Maybe God had been calling Eli’s name, but he had stopped listening.  Maybe it took the ears of an eager and open-minded child to hear God’s voice.


Children have the ability to wonder, to be curious, and to be honest.  Children aren’t hung up on the right way to pray, so they speak to God with directness and sincerity that we often forget as adults.  Here are some great examples of children’s prayers:


  • Dear God, I want to be just like my daddy when I get big, but not with so much hair all over.
  • Dear God, I think about you sometimes, even when I’m not praying.
  • Dear God, I bet it is very hard for you to love all the people in the world. There are only four people in our family and I can never do it.
  • Dear God, Thanks for my baby brother, but what I prayed for was a puppy.


A child’s raw and honest approach to faith reminds us that we don’t need to hide behind a mask of perfection when we come to God.


Craig Dykstra, author and theologian, writes:  “The faith of children is essential in the faith of the whole congregation.”


So, I am deeply grateful for the children and families that are part of Hancock’s community.  It’s our job to make sure they find a sense of love and belonging here.  And to remember that these children are our teachers.  They are vital to our faith life.


One parent said this about coming to church:

We were wary of committing to yet another few hours each week which would certainly only diminish that precious spare time further, but I knew that our family “needed it”, much as I tell my children all they “need” is food, shelter and love, perhaps I have forgotten one important part that I knew we all needed “spiritual nourishment”/togetherness/sense of greater purpose.


One of the gifts that the presence of children in our community offers us is a ready and constant example of life lived authentically, imperfections included.  In our adult lives, there can be layers of emotions, errands, and expectations, that get in the way of God.  Yet, children remind us to be nowhere else but here, right now.


And children are honest about their need to be loved.  To know that they are not alone in this world.  And though they may not articulate it in these terms, they also long to discover and use their gifts.  And that’s our job as a faith community, to give them a place to apply their gifts, to show them ways to serve others, to wonder with them about God.  The mysterious voice in the middle of the night for Samuel would have remained nothing but a mysterious voice, if it wasn’t for Eli’s guidance and instruction.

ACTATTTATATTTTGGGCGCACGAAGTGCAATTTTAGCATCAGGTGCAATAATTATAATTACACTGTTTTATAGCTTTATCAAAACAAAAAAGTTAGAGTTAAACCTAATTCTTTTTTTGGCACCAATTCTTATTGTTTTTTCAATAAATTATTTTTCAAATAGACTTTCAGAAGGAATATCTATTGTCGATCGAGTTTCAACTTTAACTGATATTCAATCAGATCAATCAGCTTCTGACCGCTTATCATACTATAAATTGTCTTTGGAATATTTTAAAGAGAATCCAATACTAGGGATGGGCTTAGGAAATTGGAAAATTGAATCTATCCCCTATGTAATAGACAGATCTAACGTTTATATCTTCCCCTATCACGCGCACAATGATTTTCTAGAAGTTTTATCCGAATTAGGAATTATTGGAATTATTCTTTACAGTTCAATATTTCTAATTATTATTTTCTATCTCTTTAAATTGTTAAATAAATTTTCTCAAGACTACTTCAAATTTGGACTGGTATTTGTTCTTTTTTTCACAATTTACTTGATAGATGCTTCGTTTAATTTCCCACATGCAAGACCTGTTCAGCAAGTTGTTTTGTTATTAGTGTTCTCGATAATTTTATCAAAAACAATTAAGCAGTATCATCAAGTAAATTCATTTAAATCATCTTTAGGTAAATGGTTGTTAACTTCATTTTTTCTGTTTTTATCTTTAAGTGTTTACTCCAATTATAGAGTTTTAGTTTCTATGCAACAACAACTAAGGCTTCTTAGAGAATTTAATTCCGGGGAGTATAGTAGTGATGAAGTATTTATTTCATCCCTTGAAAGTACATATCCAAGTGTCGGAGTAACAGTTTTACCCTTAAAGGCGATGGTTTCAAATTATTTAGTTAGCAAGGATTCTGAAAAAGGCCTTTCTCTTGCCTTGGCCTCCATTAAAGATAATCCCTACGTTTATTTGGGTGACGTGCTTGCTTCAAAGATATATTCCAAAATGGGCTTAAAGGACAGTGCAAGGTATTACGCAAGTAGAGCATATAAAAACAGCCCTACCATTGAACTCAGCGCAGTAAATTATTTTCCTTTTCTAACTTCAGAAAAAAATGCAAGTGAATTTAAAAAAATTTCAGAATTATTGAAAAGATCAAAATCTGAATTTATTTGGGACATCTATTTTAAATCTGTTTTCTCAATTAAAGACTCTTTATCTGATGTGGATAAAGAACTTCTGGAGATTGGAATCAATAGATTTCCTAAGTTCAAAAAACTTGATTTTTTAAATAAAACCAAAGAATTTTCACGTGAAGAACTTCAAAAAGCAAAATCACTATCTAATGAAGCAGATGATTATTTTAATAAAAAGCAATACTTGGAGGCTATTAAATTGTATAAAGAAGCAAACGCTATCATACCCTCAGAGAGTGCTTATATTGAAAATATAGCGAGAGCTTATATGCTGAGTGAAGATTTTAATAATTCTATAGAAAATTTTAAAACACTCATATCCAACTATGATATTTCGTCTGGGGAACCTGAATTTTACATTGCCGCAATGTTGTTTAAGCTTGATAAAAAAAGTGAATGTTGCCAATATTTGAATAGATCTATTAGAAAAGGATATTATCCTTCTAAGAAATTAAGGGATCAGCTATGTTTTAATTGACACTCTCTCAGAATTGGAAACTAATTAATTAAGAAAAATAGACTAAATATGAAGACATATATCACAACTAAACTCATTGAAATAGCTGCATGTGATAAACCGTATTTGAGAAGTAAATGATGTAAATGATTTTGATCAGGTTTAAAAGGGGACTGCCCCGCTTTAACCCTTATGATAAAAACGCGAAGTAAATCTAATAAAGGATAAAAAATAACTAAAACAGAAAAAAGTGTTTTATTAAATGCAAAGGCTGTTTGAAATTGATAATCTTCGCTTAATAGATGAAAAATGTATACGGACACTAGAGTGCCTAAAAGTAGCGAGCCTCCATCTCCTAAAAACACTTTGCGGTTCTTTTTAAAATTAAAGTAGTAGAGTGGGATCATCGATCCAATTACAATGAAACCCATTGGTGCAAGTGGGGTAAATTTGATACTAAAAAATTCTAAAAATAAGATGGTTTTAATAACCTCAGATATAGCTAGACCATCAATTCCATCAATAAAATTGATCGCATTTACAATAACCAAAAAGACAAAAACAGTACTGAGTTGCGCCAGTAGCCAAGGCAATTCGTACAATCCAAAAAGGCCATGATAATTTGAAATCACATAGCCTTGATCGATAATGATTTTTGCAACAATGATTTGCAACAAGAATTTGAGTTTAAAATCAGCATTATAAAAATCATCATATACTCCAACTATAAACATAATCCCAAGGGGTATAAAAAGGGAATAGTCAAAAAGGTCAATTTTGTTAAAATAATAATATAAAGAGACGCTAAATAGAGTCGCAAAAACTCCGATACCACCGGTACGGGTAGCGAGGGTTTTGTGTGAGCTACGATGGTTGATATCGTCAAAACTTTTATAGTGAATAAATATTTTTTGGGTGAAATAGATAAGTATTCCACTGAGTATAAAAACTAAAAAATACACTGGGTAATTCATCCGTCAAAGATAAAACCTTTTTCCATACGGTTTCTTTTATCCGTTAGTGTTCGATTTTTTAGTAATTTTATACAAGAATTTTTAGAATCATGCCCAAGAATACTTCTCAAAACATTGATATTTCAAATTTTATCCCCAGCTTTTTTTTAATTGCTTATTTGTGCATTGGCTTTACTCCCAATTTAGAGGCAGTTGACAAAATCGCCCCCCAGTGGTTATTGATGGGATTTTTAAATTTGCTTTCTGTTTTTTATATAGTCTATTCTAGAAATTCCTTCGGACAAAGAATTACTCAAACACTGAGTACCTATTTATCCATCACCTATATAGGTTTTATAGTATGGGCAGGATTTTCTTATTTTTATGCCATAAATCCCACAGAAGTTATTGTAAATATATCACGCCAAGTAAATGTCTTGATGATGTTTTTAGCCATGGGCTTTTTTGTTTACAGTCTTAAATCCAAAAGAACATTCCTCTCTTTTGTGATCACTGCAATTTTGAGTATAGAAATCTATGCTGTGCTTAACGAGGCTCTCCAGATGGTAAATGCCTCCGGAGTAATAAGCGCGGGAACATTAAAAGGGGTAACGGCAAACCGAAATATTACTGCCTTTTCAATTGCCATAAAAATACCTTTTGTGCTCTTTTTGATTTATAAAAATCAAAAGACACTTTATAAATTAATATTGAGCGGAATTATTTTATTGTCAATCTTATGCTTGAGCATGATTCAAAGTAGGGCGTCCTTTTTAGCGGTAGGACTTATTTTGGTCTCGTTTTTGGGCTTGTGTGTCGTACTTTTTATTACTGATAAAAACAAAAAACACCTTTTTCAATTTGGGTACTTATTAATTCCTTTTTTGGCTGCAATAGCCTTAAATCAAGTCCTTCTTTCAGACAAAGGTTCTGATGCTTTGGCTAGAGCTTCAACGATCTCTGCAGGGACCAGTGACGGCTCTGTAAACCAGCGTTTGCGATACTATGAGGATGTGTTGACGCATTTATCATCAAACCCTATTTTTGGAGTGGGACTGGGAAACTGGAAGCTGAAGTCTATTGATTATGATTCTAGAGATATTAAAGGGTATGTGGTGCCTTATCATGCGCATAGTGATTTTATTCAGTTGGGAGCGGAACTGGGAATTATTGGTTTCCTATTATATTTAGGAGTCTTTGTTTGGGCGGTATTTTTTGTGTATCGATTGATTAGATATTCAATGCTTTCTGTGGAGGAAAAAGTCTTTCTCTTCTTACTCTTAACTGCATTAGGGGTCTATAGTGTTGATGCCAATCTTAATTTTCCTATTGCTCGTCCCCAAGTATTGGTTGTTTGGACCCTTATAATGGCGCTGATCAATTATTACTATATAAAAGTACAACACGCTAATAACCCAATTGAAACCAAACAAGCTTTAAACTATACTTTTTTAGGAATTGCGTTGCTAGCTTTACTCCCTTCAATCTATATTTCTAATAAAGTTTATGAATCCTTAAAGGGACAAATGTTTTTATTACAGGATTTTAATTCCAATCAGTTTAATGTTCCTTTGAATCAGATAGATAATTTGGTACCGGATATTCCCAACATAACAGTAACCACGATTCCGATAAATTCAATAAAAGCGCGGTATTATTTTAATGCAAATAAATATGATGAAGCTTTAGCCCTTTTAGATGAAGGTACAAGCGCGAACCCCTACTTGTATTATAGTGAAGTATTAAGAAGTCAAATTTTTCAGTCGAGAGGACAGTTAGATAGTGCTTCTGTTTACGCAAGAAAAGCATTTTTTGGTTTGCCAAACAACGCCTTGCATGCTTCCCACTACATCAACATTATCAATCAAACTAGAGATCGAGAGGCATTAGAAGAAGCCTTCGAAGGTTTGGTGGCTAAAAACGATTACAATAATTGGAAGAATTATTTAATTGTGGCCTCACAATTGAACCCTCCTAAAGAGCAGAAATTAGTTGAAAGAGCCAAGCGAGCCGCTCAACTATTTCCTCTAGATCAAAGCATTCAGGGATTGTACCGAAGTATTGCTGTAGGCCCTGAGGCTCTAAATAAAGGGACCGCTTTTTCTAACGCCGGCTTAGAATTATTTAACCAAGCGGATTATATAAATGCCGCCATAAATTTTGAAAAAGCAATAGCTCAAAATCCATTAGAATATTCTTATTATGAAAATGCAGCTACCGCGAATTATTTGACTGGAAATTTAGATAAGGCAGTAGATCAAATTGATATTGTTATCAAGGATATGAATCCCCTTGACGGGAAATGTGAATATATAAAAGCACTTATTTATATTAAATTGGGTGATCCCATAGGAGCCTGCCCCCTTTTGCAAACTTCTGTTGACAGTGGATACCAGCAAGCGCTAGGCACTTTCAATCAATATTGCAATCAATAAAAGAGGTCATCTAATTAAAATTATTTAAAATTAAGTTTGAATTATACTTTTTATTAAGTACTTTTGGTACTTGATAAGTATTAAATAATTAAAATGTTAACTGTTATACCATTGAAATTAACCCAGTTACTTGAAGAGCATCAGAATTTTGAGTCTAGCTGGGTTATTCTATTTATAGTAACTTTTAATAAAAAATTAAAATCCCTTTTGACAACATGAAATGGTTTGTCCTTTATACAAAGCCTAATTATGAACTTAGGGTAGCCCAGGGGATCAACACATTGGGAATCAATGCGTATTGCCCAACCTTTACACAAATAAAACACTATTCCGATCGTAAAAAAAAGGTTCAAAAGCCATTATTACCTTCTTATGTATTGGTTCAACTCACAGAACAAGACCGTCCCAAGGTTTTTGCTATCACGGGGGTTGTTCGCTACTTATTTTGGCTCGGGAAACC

This summer, while on our church’s service trip in Panama, I was humbled by what I learned through playing with the children that lived in the small, impoverished village of Tranquilla.  There were daily lessons as we played cards, sat in the hammocks, and practiced our Spanish, but when we were leaving, they reminded me of how close children are to realm of God.  How their deep desire for love can be so completely giving and selfless.


Before we were about to say goodbye, I gave the children some crayons and notebooks.  They were nothing special but I had not seen any paper or art supplies in the small house were the 9 children lived.  They graciously accepted the gifts with lots of “gracias” and shared the supplies equally amongst themselves.  Then after a little huddle of a discussion, they came back and presented me with one of the notebooks I had given them.

I thought they were confused by my bad Spanish and I tried to explain again that it was a gift for them to keep.  But they would not take the notebook back.  Someone came over to help translate and explained to me that the kids wanted me to have the notebook, they had nothing else to give, so they chose to give me one of their newest items.  For these little children, it was more important to show their love and gratitude, than to keep it for themselves.


The faith of children is essential to the faith of a whole congregation.


Today, as we prepare to give our financial pledge for Hancock’s future, let us remember the generosity of children.  Let us remember how deeply they can love.  Jesus’ words to his disciples were: you cannot enter the realm of God unless you become like a little child.  Today, as we give our financial commitments, we come one step closer to embracing the heart of a child.